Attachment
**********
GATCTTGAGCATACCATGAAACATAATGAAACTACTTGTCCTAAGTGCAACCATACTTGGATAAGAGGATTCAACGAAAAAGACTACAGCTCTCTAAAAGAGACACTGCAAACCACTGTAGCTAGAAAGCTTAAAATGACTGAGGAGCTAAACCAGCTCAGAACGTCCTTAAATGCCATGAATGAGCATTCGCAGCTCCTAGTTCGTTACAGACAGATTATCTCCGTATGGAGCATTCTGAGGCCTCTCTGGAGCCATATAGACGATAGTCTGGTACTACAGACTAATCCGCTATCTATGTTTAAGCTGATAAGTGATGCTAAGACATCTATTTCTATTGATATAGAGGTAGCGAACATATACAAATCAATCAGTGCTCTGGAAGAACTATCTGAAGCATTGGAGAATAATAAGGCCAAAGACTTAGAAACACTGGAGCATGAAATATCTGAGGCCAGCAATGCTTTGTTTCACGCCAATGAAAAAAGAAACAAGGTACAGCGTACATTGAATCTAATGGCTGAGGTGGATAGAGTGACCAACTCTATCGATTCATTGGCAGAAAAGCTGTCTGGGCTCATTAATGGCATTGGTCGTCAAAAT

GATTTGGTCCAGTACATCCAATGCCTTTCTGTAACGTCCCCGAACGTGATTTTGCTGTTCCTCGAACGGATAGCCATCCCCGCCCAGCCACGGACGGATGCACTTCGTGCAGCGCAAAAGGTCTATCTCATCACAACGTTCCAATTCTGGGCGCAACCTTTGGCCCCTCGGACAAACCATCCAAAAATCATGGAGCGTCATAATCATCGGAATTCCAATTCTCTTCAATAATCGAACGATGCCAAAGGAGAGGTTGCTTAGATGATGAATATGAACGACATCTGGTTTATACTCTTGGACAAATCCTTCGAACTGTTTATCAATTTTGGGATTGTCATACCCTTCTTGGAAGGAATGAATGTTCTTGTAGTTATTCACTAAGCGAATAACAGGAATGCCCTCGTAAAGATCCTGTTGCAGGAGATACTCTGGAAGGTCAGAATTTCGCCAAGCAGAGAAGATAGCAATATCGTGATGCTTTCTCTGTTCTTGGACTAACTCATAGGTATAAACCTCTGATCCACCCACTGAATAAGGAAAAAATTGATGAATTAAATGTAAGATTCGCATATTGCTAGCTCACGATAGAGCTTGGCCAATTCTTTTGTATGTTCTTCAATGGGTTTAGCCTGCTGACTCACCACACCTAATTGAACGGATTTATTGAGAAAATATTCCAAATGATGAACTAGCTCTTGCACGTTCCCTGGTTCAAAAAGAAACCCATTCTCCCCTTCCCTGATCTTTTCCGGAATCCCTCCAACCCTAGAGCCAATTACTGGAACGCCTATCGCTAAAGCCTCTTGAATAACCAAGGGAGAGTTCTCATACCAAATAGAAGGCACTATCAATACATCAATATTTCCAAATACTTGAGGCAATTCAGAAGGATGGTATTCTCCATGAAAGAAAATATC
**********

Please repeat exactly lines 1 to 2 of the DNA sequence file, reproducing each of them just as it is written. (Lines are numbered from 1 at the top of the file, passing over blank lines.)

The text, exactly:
GATCTTGAGCATACCATGAAACATAATGAAACTACTTGTCCTAAGTGCAACCATACTTGGATAAGAGGATTCAACGAAAAAGACTACAGCTCTCTAAAAGAGACACTGCAAACCACTGTAGCTAGAAAGCTTAAAATGACTGAGGAGCTAAACCAGCTCAGAACGTCCTTAAATGCCATGAATGAGCATTCGCAGCTCCTAGTTCGTTACAGACAGATTATCTCCGTATGGAGCATTCTGAGGCCTCTCTGGAGCCATATAGACGATAGTCTGGTACTACAGACTAATCCGCTATCTATGTTTAAGCTGATAAGTGATGCTAAGACATCTATTTCTATTGATATAGAGGTAGCGAACATATACAAATCAATCAGTGCTCTGGAAGAACTATCTGAAGCATTGGAGAATAATAAGGCCAAAGACTTAGAAACACTGGAGCATGAAATATCTGAGGCCAGCAATGCTTTGTTTCACGCCAATGAAAAAAGAAACAAGGTACAGCGTACATTGAATCTAATGGCTGAGGTGGATAGAGTGACCAACTCTATCGATTCATTGGCAGAAAAGCTGTCTGGGCTCATTAATGGCATTGGTCGTCAAAAT

GATTTGGTCCAGTACATCCAATGCCTTTCTGTAACGTCCCCGAACGTGATTTTGCTGTTCCTCGAACGGATAGCCATCCCCGCCCAGCCACGGACGGATGCACTTCGTGCAGCGCAAAAGGTCTATCTCATCACAACGTTCCAATTCTGGGCGCAACCTTTGGCCCCTCGGACAAACCATCCAAAAATCATGGAGCGTCATAATCATCGGAATTCCAATTCTCTTCAATAATCGAACGATGCCAAAGGAGAGGTTGCTTAGATGATGAATATGAACGACATCTGGTTTATACTCTTGGACAAATCCTTCGAACTGTTTATCAATTTTGGGATTGTCATACCCTTCTTGGAAGGAATGAATGTTCTTGTAGTTATTCACTAAGCGAATAACAGGAATGCCCTCGTAAAGATCCTGTTGCAGGAGATACTCTGGAAGGTCAGAATTTCGCCAAGCAGAGAAGATAGCAATATCGTGATGCTTTCTCTGTTCTTGGACTAACTCATAGGTATAAACCTCTGATCCACCCACTGAATAAGGAAAAAATTGATGAATTAAATGTAAGATTCGCATATTGCTAGCTCACGATAGAGCTTGGCCAATTCTTTTGTATGTTCTTCAATGGGTTTAGCCTGCTGACTCACCACACCTAATTGAACGGATTTATTGAGAAAATATTCCAAATGATGAACTAGCTCTTGCACGTTCCCTGGTTCAAAAAGAAACCCATTCTCCCCTTCCCTGATCTTTTCCGGAATCCCTCCAACCCTAGAGCCAATTACTGGAACGCCTATCGCTAAAGCCTCTTGAATAACCAAGGGAGAGTTCTCATACCAAATAGAAGGCACTATCAATACATCAATATTTCCAAATACTTGAGGCAATTCAGAAGGATGGTATTCTCCATGAAAGAAAATATC